I often think how successful a film is deemed should NOT be measured by its devotees (like screenwriters and fans), but those who need persuading to watch them … what hardcore devotees appear to miss, over and over again, is that for MOST people, films are *just* films. A way to pass an hour an half to two hours, perhaps together, perhaps alone, perhaps drinking alcohol & eating treats, perhaps not. Films are simple relaxation. They don’t know what goes into making them; more importantly, they don’t care. They know what they like and they know what they don’t – and they want to be ENTERTAINED.
And this, Lucy points out, is exactly what is missing from most genre spec scripts:
Your premise needs to be sold quickly – and if you can take advantage of a “pre-sold concept”, then all the better. When we say “pre-sold”, we mean stuff the audience is already familiar with. So we’re talking “the same but different” (hey, “Like Die Hard – but on a plane!”) or a concept they already know – werewolves, vampires, zombies, serial killers in the woods, insurance salesmen who really turn out to be kickass hitmen. You know, the fun stuff. And don’t bother making up some new *thing*, make up a new angle if you can – but hey, sometimes you don’t even have to do that. Originality can be very overrated … You need to remember your audience …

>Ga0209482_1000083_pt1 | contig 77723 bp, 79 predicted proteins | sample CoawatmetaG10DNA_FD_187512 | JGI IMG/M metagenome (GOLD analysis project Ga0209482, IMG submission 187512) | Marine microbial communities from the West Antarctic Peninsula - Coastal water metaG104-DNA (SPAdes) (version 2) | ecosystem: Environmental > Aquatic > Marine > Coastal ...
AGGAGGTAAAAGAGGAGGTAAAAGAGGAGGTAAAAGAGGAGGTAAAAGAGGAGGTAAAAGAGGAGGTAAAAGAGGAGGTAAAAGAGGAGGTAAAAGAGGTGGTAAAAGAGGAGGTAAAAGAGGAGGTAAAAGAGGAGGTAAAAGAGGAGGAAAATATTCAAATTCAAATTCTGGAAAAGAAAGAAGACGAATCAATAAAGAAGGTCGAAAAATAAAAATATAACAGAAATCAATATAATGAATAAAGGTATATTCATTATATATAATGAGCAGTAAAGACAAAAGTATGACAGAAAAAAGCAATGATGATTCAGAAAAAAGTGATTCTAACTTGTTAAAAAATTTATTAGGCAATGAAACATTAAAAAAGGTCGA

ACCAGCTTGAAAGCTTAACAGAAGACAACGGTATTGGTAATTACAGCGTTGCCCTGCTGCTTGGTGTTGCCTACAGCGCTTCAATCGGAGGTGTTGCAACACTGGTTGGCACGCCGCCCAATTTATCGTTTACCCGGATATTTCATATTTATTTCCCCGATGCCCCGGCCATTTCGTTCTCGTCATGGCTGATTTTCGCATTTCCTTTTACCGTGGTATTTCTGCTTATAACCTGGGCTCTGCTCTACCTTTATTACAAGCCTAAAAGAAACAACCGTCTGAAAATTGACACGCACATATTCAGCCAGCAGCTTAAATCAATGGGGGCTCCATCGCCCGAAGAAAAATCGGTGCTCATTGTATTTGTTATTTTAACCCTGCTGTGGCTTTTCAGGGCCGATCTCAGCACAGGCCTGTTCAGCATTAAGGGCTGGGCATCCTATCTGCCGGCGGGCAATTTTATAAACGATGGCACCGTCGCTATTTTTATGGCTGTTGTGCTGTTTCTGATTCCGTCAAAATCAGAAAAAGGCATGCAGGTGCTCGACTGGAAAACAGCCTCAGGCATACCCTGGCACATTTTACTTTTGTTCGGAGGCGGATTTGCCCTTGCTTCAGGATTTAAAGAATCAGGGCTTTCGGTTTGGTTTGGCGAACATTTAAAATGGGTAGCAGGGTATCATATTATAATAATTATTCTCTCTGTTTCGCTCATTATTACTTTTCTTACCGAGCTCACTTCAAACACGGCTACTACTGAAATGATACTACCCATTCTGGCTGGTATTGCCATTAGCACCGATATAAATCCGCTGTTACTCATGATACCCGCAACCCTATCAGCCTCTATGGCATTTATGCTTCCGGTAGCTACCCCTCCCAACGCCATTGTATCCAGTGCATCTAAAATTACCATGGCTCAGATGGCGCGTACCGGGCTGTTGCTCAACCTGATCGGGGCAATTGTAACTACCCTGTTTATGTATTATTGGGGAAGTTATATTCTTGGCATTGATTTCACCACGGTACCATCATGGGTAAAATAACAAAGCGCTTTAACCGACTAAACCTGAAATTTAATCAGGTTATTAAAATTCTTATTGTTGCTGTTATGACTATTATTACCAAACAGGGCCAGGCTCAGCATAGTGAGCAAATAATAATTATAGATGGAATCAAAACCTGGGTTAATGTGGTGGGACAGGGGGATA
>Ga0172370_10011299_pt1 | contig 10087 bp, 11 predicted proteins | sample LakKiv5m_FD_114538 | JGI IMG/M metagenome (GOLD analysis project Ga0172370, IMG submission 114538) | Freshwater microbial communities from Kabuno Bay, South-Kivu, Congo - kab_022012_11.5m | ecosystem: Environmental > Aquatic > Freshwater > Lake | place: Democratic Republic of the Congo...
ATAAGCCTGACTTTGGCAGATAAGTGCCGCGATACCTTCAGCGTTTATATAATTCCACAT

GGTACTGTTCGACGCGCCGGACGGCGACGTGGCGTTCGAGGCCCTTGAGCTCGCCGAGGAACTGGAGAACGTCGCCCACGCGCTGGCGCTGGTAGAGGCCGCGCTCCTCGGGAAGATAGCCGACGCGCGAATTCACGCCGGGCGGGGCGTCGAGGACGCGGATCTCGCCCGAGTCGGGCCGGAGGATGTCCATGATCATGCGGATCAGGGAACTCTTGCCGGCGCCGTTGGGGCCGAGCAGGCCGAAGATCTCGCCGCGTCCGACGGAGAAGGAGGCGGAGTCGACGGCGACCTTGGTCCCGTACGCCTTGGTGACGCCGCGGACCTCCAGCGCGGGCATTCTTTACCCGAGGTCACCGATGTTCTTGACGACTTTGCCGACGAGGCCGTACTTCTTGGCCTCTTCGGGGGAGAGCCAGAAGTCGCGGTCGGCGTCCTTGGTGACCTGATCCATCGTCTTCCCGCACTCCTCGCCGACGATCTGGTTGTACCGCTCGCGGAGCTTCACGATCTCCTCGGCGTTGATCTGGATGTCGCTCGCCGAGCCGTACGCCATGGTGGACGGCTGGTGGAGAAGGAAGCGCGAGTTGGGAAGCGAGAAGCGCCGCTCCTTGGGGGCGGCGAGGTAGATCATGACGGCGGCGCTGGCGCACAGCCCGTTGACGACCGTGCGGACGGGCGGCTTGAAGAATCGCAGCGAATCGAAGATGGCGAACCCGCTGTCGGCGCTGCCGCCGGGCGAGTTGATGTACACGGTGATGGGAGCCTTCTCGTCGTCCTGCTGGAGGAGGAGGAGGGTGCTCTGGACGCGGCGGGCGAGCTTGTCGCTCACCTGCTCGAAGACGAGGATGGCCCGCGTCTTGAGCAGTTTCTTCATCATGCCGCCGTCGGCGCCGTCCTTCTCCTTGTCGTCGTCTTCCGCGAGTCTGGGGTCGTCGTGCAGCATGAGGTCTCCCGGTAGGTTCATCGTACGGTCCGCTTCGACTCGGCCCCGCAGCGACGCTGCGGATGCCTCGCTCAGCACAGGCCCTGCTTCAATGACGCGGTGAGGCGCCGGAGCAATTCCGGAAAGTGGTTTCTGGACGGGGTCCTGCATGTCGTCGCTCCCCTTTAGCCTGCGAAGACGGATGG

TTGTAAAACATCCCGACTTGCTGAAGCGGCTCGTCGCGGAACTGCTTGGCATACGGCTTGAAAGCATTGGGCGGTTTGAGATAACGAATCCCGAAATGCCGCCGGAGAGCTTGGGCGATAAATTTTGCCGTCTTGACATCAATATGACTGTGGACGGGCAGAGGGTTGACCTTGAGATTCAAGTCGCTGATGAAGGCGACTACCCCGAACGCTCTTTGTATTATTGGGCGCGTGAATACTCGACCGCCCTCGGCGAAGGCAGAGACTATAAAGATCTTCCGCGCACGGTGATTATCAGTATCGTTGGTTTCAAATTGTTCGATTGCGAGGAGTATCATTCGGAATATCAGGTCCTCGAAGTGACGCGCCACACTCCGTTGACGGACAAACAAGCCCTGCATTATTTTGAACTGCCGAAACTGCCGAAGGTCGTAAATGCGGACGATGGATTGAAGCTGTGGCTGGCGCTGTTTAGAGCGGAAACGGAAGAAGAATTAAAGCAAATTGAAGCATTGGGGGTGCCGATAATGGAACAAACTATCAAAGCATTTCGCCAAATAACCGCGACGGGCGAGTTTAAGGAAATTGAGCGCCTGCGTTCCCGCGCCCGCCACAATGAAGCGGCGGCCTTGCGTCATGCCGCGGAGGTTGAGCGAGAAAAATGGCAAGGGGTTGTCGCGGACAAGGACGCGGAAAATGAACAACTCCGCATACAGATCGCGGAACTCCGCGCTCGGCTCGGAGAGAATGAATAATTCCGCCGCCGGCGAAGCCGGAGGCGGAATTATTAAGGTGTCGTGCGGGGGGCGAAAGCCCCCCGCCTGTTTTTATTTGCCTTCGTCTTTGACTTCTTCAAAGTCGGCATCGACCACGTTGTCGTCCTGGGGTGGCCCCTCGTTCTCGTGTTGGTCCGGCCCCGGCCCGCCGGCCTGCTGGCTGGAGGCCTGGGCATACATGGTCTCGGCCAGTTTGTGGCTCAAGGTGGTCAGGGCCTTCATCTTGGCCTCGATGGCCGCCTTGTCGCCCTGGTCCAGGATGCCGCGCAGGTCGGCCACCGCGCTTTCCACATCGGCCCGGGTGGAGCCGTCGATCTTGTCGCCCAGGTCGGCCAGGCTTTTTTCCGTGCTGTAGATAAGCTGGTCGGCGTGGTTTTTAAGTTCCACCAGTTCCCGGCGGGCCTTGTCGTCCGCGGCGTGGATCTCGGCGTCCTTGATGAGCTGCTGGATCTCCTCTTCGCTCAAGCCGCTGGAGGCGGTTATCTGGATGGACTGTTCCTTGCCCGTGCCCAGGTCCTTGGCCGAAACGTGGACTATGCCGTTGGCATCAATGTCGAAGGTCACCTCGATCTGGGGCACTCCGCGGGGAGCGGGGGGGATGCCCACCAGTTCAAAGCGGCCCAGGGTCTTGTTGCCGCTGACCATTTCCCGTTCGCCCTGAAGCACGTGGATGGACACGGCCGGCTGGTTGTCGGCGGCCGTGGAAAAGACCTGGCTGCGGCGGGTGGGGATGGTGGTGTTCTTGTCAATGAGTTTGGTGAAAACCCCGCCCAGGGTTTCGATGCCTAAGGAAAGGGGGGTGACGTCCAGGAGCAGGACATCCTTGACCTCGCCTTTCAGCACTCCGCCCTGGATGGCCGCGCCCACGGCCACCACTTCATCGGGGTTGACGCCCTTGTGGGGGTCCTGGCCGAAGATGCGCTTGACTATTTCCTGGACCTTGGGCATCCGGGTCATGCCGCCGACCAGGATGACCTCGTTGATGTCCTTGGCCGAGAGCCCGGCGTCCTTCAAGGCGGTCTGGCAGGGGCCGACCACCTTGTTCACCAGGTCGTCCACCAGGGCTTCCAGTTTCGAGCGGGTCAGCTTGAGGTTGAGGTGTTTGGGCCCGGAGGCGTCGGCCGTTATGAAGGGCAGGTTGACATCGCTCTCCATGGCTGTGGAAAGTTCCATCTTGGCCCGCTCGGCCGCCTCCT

The full post is well-worth a read. Check it out at Write Here, Write Now.